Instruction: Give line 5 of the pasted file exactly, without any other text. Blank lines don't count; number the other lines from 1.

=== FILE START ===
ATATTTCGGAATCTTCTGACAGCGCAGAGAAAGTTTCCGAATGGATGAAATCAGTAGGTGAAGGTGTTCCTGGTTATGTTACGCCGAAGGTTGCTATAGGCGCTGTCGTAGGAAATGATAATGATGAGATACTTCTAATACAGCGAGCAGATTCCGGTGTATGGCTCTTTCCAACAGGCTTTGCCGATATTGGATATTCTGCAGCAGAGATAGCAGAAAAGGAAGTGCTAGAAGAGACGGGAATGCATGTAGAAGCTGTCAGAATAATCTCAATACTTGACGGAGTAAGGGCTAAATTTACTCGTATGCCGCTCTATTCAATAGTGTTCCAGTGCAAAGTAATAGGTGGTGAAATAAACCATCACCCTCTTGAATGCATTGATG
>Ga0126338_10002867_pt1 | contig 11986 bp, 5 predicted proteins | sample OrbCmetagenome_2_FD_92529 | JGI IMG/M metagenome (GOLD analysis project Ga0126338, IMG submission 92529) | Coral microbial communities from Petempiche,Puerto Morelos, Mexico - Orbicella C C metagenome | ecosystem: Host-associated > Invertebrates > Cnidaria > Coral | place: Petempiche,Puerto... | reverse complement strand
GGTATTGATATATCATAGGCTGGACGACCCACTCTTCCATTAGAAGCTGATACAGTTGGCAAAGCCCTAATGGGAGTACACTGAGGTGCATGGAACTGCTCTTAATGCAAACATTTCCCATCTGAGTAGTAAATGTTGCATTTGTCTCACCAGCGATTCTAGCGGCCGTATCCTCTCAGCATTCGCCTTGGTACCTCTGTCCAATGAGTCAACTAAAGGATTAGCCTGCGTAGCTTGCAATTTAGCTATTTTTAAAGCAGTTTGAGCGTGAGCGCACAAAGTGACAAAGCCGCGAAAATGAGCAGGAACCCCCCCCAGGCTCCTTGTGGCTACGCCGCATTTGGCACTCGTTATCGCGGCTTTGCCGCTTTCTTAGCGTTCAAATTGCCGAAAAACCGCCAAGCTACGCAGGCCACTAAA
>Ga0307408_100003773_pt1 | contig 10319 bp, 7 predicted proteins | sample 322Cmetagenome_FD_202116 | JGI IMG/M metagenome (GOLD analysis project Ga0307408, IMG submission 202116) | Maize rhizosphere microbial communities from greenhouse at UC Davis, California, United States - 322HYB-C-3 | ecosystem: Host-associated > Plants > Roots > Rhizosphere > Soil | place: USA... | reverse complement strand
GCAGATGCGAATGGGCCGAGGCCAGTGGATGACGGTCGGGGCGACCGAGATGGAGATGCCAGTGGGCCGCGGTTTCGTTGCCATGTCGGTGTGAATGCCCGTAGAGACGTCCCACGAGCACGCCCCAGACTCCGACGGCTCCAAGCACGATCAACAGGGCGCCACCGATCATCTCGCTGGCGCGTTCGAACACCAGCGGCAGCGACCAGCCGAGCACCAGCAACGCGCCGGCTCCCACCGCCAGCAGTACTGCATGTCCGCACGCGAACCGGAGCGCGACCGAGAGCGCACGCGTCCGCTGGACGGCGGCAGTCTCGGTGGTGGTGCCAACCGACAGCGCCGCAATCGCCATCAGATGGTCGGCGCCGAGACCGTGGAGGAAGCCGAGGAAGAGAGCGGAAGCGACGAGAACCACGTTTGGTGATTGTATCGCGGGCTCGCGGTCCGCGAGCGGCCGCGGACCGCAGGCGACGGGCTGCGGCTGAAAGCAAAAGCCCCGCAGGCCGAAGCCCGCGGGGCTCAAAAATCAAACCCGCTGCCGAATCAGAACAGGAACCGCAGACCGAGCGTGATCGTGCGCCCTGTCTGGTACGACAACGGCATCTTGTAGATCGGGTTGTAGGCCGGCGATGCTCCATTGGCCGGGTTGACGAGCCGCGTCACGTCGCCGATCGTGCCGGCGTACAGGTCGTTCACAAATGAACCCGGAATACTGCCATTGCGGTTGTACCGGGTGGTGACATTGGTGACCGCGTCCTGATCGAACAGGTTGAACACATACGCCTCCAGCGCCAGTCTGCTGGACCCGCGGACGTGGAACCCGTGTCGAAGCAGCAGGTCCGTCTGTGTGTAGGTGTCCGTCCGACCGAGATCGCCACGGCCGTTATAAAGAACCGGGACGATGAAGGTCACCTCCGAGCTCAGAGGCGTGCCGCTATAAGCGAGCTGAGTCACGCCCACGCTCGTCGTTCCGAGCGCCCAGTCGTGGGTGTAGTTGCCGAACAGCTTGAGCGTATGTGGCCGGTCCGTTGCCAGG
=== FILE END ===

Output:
GCAGATGCGAATGGGCCGAGGCCAGTGGATGACGGTCGGGGCGACCGAGATGGAGATGCCAGTGGGCCGCGGTTTCGTTGCCATGTCGGTGTGAATGCCCGTAGAGACGTCCCACGAGCACGCCCCAGACTCCGACGGCTCCAAGCACGATCAACAGGGCGCCACCGATCATCTCGCTGGCGCGTTCGAACACCAGCGGCAGCGACCAGCCGAGCACCAGCAACGCGCCGGCTCCCACCGCCAGCAGTACTGCATGTCCGCACGCGAACCGGAGCGCGACCGAGAGCGCACGCGTCCGCTGGACGGCGGCAGTCTCGGTGGTGGTGCCAACCGACAGCGCCGCAATCGCCATCAGATGGTCGGCGCCGAGACCGTGGAGGAAGCCGAGGAAGAGAGCGGAAGCGACGAGAACCACGTTTGGTGATTGTATCGCGGGCTCGCGGTCCGCGAGCGGCCGCGGACCGCAGGCGACGGGCTGCGGCTGAAAGCAAAAGCCCCGCAGGCCGAAGCCCGCGGGGCTCAAAAATCAAACCCGCTGCCGAATCAGAACAGGAACCGCAGACCGAGCGTGATCGTGCGCCCTGTCTGGTACGACAACGGCATCTTGTAGATCGGGTTGTAGGCCGGCGATGCTCCATTGGCCGGGTTGACGAGCCGCGTCACGTCGCCGATCGTGCCGGCGTACAGGTCGTTCACAAATGAACCCGGAATACTGCCATTGCGGTTGTACCGGGTGGTGACATTGGTGACCGCGTCCTGATCGAACAGGTTGAACACATACGCCTCCAGCGCCAGTCTGCTGGACCCGCGGACGTGGAACCCGTGTCGAAGCAGCAGGTCCGTCTGTGTGTAGGTGTCCGTCCGACCGAGATCGCCACGGCCGTTATAAAGAACCGGGACGATGAAGGTCACCTCCGAGCTCAGAGGCGTGCCGCTATAAGCGAGCTGAGTCACGCCCACGCTCGTCGTTCCGAGCGCCCAGTCGTGGGTGTAGTTGCCGAACAGCTTGAGCGTATGTGGCCGGTCCGTTGCCAGG